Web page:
3. Heathcote et al: http://www.jonathanheathcote.com/HSV_AR.pdf
In any case, according to most analysts — see, e.g., Bloomberg, “The Future of China’s Power Sector”, Aug. 2013 http://about.bnef.com/white-papers/the-future-of-chinas-power-sector/ — China won’t stop putting in coal plants. Indeed. Bloomberg projects that 343-450 gigawatts of new coal generation will be built in China over the next fifteen years, more than the total capacity of the entire US coal base (300 gigawatts). China’s power needs are so big that even if it installs solar and wind facilities faster than any other nation has ever emplaced them, the nation will still bring online 1 large 500 MW coal plant *per week* from now until 2030.
Even if somehow China *could* build enough solar and wind plants in time, it still would be building coal plants, too. The basic reason is that solar panels in China typically produce <20% of their annual peak capacity (China has few sunny regions) and wind 80% of peak capacity and do it all the time, so to get reliable power you have to build vastly more peak capacity from renewables than coal, and China can’t afford that.
There is more, including more from Mann, here.
#5: I think Evan is being a bit too broad with his interpretation of the labor market in North Carolina. There have been two distinct phases of labor force adjustments:
1) Between the passage of the law and its implementation, there was a small decrease in unemployment. But, mostly, on net, there was a decrease in employment and a corresponding decrease in labor force participation. The movement was from employment to not-in-labor-force. I don’t know if there is a straightforward way to interpret this, but I don’t believe Evan is addressing it cleanly in the article.
2) After the implementation of the law, labor force participation stabilized. Since that time, there has been a decrease in unemployment and an increase in the Employment to Population ratio. People are moving from unemployment to employment.
The first phase could have a number of interpretations. The second phase is clearly what opponents of Emergency Unemployment Insurance would have predicted. At this point, I think we still need to give it a few months to see if the rebound in the employment to population ratio continues. If it does, then this article by Evan will have been unfortunate.
Here is my post on the issue, with some graphs: http://idiosyncraticwhisk.blogspot.com/2013/12/a-natural-experiment-on-emergency.html
The author’s purported cure is far worse than the disease. Positional externalities from shaving latency are indeed real, but they’re not really that large relative to market size. A good way to estimate their magnitude is by how much money has been spent on cutting down the Chicago-NYC messaging latency, the two most liquid and hence profitable trading centers. The cost recently spent on this infrastructure (largely microwave relay networks) is about $500 million. Assume that the infrastructure depreciates in about a year and generously assume that the spending on intra-market latency is about the same.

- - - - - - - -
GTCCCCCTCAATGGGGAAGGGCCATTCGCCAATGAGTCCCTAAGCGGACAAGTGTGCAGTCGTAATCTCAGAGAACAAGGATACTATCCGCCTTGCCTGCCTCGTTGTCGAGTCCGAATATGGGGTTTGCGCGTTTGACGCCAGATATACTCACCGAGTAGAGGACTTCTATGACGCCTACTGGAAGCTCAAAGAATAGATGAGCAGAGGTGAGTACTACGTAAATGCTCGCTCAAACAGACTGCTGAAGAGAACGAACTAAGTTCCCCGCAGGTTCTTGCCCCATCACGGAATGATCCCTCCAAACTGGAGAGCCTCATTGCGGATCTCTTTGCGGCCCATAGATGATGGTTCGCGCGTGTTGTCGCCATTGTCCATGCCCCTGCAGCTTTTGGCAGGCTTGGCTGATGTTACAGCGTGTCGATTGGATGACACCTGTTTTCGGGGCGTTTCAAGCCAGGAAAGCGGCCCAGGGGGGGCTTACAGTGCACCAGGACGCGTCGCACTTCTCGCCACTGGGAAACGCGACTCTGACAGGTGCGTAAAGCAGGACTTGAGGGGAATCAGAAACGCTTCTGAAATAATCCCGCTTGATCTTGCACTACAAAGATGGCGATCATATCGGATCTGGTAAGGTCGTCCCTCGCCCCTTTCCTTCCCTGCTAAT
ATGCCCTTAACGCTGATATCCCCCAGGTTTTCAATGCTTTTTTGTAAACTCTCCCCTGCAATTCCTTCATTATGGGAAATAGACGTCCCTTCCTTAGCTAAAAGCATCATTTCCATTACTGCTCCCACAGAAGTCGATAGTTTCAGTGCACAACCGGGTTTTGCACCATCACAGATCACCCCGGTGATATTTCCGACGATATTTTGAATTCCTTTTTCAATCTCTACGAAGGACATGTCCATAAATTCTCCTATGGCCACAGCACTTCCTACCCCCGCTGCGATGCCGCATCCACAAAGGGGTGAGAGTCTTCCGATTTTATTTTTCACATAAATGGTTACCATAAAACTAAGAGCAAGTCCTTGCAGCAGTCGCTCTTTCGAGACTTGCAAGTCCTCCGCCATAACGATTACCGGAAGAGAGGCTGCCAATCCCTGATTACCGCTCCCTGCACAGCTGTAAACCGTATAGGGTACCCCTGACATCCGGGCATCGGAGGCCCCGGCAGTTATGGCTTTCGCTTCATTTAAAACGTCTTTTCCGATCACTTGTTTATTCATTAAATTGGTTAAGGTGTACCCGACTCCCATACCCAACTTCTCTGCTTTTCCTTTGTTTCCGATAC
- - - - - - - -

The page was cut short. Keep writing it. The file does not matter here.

That’s a total cost of about $1 billion/yr in market costs imposed by latency based positional externalities. American equity markets trade $24 quadrillion in value a year (and that’s only counting shares, not derivatives). Which means the cost to the typical investor of the latency externalities comes out to an upper bound of $4.5e-05 per dollar traded, or for example to trade one share of MSFT: $0.0016. That’s the upper bound of cost savings by perfectly eliminating latency externalities. The cost certainly isn’t trivial, but it is much lower than the forced imposition of $0.005 in bid-ask trading costs because the SEC refuses to decrease the minimum $0.01 tick size. With an economical tick size the average bid-ask spread would easily go in half. (Plus it would reduce the latency externalities since market makers could price improve rather than rushing to jump first in line the order book queue). My point being is that if we’re that worried about reducing costs to investors there’s an alternative that we’re already ignoring that both has a larger impact and poses much less risk than completely tearing up the foundations of the market structure.
Finally the authors assume that batch auctions don’t come with any of there own structural costs. Not only do they indeed have substantial defects themselves, but they don’t even eliminate the latency externalities. The market already uses batch auctions at market open and close. As any trader will tell you these are far more manipulated than continuous trading. During a batch auction an indicative price is published prior to crossing based on the currently resting buy and sell orders. A trader can easily change this indicative price or imbalance by entering a large order and canceling it before auction. Analogous strategies aren’t impossible, but are much harder in continuous trading because a resting order can be crossed at any time, and hence poses real economic risks to the trader. To paraphrase Alex continuous trading acts as a tax on bullshit.